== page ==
Pull up a chair and let ol’ Uncle Ace tell you a story about the Good Old Days back in 1983….
Humor is a funny thing (no pun intended). For example, one of the funniest things I ever saw in real life is never funny when I tell it to people. The story always just comes across as cruel or banal or stupid. Here, I’ll prove it to you:
It was 1983 and I was deep into my career as a fabulous San Francisco bike messenger. Now, bike messengers are a breed apart. They’re a lot like street people, with the crucial difference that bike messengers are still young and strong, and they pay their rent BEFORE they buy their drugs. And many of them would indeed have fabulous careers waiting for them as homeless street people as soon as they ran out of energy, or got drunk and stoned one time to many.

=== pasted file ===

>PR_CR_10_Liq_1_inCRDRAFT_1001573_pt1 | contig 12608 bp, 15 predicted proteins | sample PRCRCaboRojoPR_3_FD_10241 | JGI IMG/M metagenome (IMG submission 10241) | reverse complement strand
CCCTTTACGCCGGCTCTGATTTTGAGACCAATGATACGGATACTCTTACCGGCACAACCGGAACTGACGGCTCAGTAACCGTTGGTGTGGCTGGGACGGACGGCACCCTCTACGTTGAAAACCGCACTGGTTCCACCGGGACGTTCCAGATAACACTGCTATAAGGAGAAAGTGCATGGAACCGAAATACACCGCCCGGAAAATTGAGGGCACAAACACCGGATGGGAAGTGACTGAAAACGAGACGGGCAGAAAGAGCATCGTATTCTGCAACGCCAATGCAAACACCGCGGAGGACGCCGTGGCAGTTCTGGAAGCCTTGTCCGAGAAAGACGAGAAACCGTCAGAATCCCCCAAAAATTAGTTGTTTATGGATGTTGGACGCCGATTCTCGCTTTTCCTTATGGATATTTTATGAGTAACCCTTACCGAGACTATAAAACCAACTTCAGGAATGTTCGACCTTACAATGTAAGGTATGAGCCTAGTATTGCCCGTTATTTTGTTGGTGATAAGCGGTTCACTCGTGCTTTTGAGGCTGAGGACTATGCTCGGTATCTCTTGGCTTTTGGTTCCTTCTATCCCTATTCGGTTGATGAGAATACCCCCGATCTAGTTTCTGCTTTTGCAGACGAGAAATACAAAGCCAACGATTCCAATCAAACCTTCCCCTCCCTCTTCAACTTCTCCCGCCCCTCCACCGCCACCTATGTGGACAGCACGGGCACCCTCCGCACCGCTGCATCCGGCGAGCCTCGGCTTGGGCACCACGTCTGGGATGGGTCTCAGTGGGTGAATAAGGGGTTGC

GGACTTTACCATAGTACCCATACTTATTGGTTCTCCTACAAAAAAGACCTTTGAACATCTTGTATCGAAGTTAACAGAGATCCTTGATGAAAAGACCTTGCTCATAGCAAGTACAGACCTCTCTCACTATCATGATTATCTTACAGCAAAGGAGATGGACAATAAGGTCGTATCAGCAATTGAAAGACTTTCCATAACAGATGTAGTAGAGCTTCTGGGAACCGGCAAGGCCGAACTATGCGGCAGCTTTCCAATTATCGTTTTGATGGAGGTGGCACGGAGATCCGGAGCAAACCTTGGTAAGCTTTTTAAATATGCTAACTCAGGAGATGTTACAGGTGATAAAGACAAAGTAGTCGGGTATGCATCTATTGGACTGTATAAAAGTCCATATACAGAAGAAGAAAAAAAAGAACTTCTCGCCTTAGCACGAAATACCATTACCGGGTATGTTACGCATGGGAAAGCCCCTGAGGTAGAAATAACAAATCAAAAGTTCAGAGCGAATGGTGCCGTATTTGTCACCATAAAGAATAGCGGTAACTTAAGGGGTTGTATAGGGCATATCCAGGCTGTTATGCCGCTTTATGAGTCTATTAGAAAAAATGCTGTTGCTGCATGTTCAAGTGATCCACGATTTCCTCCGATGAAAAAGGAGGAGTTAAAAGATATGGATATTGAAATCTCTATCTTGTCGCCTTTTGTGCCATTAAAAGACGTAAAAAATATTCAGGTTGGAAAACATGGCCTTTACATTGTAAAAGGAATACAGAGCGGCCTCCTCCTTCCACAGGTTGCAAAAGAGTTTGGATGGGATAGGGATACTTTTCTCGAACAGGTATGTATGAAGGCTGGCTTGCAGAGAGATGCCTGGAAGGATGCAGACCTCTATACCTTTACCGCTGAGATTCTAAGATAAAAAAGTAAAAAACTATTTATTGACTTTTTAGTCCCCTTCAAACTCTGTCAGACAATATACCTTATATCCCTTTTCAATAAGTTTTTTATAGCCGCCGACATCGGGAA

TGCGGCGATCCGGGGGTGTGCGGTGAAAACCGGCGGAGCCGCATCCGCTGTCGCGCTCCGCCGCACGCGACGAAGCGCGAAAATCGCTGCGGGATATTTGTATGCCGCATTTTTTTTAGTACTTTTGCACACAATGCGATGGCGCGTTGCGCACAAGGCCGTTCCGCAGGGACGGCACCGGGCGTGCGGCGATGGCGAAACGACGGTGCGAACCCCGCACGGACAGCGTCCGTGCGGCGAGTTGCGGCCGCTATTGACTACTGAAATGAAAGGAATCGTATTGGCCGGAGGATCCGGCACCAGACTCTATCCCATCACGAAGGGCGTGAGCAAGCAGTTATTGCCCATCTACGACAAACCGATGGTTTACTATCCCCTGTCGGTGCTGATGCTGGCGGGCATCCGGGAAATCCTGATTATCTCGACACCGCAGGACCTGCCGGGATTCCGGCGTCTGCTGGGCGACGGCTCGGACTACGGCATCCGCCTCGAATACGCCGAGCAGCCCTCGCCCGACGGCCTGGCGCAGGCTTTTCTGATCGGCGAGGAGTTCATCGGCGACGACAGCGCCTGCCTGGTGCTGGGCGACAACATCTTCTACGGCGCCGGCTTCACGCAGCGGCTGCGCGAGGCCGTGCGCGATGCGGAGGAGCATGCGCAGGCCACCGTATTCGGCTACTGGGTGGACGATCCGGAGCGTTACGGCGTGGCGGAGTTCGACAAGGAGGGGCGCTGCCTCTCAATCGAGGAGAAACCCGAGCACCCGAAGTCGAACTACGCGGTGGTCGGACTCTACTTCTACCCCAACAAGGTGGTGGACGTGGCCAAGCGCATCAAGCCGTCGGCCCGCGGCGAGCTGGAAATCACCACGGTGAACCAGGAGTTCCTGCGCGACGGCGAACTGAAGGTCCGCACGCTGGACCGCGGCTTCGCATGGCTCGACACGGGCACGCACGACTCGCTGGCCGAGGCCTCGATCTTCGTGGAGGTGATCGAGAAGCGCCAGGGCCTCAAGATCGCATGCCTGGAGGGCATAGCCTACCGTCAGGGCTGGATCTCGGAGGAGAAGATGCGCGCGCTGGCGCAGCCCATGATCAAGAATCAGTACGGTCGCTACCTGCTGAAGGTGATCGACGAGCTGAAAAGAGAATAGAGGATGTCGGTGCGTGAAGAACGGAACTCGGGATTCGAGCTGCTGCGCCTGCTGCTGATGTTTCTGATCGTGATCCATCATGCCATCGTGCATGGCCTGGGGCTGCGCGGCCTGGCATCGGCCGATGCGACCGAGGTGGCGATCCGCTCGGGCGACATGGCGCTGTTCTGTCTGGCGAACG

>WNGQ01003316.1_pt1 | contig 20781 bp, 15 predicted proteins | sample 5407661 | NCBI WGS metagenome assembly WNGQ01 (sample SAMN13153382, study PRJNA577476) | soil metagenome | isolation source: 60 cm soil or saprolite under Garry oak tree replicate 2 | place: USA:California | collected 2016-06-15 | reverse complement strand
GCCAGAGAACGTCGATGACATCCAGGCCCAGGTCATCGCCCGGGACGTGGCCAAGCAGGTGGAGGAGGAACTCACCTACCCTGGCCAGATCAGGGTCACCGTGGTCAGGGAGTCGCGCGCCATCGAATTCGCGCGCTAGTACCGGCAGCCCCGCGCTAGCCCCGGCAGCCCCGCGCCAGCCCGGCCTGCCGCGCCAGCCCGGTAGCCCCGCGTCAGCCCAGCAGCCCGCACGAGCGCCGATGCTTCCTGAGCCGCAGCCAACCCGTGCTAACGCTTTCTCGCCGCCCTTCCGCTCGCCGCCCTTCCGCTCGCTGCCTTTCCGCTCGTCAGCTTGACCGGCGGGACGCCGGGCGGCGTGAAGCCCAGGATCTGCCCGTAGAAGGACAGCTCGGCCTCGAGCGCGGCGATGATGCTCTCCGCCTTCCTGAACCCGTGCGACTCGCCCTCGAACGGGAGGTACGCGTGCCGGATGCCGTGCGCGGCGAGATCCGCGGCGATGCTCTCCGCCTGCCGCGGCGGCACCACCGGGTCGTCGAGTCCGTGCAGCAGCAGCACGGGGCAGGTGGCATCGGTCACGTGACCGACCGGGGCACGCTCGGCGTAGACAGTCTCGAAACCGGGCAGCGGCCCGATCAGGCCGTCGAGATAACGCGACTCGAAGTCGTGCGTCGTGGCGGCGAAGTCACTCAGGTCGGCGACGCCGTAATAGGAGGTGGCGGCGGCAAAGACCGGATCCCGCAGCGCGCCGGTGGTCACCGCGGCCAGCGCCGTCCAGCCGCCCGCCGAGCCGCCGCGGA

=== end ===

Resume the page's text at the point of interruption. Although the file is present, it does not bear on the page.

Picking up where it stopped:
But Friday evenings were fabulous times on the bike messenger circuit. We all got paid on Friday night. So generally we’d all cash our checks at Honorable Harvey Woo’s grocery store on 5th and Folsom and pound down big meat-and-cheese sandwiches and drink a beer or 12 in the back parking lot. One of the great things about the bike messenger job was, you could eat 5 meals a day and not gain a pound because you burn off so many calories. The job was the closest I’ve ever come to being a professional athlete. It was a lot like running a high-speed marathon and an obstacle course 10 hours a day, with the added excitement of dodging Muni buses which will squash you like a bug if you’re not very careful. And you got paid by the delivery — which is why messengers rode their bikes like madmen through red lights and down one-way streets and across the forehead’s of pedestrian’s heads. So there was a lot of competition amongst us as to who was the fastest bike-rider and the most skilled bike rider and the number one Gravy Dog. We took a lot of pride in our expertise on our bikes. We were the wild men, the freaks, the Evel Knievels of the Financial District. And all the secretaries and three-piece-suits envied us (in between fearing us and despising us) because we were big kids who got paid to play on our bikes all day long, while they had to work.